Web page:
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“As with many Sudden Cardiac Arrests, I didn’t have any symptoms – it happened out of nowhere.”

Elisheva’s Sudden Cardiac Arrest came without warning. She had been a runner for many years, and was in great shape – she’d just had a physical a few months before her SCA. She went to catch an early flight at an airport in Boston, and the last thing she remembers was an attendant scanning her ticket, and walking down the connector to the plane. She woke up in the hospital with a ventilator in her mouth.

After her SCA, Elisheva went through lots of testing – including genetic testing – and learned that she has several arrhythmias, which are unidentifiable. She had an ICD put in – which she says is a constant reminder of how her life has changed.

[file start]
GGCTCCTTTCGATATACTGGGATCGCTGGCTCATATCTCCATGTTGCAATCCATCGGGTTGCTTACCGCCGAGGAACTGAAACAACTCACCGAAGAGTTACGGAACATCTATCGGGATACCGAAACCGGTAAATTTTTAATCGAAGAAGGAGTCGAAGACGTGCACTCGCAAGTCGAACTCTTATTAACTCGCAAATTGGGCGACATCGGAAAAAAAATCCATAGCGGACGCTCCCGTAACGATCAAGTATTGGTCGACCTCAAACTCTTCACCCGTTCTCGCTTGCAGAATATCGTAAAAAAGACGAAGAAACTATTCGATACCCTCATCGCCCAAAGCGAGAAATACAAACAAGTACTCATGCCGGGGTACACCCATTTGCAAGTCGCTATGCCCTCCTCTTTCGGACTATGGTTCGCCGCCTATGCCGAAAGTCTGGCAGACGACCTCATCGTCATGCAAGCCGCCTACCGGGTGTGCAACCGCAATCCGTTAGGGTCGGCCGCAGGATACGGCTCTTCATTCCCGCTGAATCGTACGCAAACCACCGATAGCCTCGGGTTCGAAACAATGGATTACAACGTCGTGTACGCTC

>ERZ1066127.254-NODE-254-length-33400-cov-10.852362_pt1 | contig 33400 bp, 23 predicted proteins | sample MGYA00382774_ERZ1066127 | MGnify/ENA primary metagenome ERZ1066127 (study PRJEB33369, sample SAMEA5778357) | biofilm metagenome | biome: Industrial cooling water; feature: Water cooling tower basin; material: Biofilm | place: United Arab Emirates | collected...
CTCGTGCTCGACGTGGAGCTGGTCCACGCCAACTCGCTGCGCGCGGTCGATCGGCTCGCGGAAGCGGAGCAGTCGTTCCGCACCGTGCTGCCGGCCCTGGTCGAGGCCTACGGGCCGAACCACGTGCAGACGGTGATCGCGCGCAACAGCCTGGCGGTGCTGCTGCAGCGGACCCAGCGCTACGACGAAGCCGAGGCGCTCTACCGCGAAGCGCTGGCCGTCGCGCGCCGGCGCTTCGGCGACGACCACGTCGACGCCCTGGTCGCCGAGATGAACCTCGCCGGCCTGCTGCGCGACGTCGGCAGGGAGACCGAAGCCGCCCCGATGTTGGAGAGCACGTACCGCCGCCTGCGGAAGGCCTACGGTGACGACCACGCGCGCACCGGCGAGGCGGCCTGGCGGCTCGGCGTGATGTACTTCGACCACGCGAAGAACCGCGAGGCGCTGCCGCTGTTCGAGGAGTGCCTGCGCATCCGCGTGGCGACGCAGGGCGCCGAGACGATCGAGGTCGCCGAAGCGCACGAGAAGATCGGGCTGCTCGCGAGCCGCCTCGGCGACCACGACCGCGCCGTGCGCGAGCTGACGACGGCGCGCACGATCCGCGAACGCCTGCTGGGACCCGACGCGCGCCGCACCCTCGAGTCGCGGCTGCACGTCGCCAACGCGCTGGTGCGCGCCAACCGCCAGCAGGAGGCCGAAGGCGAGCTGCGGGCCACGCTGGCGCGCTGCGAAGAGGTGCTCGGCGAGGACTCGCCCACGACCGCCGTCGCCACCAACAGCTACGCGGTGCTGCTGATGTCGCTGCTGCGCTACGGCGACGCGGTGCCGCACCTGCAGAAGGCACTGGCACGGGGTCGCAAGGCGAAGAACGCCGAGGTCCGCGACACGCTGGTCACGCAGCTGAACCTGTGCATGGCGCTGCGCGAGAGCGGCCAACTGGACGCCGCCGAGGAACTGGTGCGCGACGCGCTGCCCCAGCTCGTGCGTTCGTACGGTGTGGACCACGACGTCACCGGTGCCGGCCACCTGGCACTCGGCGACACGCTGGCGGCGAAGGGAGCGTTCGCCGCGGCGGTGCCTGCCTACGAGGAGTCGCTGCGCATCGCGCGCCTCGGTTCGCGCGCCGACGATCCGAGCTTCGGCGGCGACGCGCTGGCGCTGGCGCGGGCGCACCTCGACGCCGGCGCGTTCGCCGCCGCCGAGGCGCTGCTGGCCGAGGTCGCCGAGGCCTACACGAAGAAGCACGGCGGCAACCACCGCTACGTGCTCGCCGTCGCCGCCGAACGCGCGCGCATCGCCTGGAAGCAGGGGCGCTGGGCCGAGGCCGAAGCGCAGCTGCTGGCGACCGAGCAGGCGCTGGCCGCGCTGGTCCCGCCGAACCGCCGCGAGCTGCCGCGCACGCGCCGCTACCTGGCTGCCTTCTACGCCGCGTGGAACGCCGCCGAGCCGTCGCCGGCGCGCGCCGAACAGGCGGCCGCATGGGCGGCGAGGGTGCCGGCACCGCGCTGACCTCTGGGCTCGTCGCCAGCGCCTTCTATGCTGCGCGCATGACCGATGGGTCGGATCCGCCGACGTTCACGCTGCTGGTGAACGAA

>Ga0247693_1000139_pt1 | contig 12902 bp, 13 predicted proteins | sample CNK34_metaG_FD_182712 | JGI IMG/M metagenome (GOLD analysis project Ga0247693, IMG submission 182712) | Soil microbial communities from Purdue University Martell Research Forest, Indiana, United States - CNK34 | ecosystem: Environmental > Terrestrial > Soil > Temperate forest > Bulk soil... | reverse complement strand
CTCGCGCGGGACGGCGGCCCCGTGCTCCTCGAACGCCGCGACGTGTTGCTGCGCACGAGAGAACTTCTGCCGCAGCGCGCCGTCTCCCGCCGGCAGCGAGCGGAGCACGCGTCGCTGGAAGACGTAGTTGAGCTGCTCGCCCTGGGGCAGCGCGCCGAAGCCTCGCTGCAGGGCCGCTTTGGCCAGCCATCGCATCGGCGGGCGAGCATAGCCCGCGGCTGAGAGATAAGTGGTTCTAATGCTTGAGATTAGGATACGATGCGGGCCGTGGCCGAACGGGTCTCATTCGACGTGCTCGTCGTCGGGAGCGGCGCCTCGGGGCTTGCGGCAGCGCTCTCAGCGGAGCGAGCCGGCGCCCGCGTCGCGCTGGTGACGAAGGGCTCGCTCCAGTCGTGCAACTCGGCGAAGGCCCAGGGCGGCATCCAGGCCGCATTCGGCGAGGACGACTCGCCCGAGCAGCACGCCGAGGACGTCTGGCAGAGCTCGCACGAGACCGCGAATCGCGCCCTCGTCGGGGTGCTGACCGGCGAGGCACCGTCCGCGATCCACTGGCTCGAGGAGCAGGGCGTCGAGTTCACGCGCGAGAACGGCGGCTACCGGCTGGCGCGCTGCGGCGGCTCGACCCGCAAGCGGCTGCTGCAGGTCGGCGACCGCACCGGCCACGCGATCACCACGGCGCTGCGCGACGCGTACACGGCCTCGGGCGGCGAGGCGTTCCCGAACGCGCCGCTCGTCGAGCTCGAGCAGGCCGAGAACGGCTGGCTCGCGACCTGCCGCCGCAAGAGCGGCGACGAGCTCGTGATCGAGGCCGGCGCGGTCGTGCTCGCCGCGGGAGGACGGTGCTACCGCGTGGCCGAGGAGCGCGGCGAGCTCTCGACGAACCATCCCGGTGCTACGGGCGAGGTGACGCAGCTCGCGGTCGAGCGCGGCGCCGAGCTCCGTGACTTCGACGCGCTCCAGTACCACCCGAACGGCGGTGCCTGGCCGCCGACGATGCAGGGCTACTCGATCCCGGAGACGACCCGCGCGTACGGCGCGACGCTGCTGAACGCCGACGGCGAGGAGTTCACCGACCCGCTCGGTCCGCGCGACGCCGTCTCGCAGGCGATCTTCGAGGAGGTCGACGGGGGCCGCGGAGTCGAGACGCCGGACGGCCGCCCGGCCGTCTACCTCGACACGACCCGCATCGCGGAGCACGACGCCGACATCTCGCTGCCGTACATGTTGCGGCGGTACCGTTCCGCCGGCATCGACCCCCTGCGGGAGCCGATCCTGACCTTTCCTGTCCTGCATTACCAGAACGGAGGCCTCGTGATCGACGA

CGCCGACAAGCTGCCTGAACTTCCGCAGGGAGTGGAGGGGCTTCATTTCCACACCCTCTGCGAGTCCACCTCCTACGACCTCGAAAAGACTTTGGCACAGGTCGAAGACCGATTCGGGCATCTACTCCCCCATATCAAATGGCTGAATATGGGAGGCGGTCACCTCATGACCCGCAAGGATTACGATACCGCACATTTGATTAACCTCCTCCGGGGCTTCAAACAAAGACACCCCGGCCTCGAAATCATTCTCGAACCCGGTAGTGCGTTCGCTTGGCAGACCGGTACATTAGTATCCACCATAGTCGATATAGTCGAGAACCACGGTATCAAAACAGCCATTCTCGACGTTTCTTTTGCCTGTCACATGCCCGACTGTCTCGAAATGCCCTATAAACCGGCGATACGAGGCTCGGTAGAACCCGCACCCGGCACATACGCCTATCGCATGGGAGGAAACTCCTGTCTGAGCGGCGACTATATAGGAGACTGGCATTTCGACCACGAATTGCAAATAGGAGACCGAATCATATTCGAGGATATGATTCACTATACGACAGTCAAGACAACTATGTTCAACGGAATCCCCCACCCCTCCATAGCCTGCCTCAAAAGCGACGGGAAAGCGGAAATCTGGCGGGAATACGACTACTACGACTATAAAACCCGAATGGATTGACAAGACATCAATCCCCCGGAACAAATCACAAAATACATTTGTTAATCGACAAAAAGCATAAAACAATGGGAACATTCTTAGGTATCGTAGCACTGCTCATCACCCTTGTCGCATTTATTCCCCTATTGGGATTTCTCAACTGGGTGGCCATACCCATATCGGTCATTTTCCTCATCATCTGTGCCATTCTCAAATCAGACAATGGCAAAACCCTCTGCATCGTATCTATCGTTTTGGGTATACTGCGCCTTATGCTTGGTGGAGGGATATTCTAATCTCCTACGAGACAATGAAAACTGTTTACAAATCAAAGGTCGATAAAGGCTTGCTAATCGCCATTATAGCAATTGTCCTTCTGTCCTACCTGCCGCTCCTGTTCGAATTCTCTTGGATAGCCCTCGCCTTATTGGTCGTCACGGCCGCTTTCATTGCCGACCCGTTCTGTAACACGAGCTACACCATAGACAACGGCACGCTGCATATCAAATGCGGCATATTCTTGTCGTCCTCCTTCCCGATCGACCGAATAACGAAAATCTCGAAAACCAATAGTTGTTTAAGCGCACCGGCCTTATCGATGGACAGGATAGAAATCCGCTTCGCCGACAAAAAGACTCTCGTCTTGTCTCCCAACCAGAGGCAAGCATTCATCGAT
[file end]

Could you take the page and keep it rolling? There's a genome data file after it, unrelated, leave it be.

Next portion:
“Gratefulness and grief aren’t mutually exclusive,” she says, noting that while she is extremely grateful to have survived the SCA, it has led to ongoing health problems in her life. “I have a wonderful group of friends, who are an amazing support group. I don’t know what I’d do without them – they’ve saved my life.”

Elisheva’s mission is to educate those around her on what SCA is, including that SCA is different than a heart attack, and can affect anyone – like children and young, healthy adults. “I’m always trying to get people to understand what SCA is, and that it can affect everyone – even children,” she says. “Once you have an SCA, you hear stories of people suddenly dying, and you know what that moment is.”

Elisheva wants to see AEDs spread throughout local communities to help prevent deaths from SCA. The airport where she had her SCA had eleven AEDs, even though it was small – and had performed another SCA save with an AED just a month before Elisheva’s. She particularly wants to see sports teams carry travel AEDs.